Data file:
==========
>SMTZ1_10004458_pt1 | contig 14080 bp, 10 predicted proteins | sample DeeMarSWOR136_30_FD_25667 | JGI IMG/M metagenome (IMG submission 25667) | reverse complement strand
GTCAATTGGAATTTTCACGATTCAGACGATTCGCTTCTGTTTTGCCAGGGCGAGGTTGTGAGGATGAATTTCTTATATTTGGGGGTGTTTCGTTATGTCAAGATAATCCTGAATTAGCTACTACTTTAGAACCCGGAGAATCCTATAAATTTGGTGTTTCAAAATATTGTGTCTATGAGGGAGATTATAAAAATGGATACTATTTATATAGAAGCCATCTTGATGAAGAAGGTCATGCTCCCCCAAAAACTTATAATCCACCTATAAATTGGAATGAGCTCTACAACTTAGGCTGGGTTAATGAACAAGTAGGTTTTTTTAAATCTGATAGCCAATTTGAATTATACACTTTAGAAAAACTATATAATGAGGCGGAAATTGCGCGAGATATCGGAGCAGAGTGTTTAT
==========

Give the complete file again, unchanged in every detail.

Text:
>SMTZ1_10004458_pt1 | contig 14080 bp, 10 predicted proteins | sample DeeMarSWOR136_30_FD_25667 | JGI IMG/M metagenome (IMG submission 25667) | reverse complement strand
GTCAATTGGAATTTTCACGATTCAGACGATTCGCTTCTGTTTTGCCAGGGCGAGGTTGTGAGGATGAATTTCTTATATTTGGGGGTGTTTCGTTATGTCAAGATAATCCTGAATTAGCTACTACTTTAGAACCCGGAGAATCCTATAAATTTGGTGTTTCAAAATATTGTGTCTATGAGGGAGATTATAAAAATGGATACTATTTATATAGAAGCCATCTTGATGAAGAAGGTCATGCTCCCCCAAAAACTTATAATCCACCTATAAATTGGAATGAGCTCTACAACTTAGGCTGGGTTAATGAACAAGTAGGTTTTTTTAAATCTGATAGCCAATTTGAATTATACACTTTAGAAAAACTATATAATGAGGCGGAAATTGCGCGAGATATCGGAGCAGAGTGTTTAT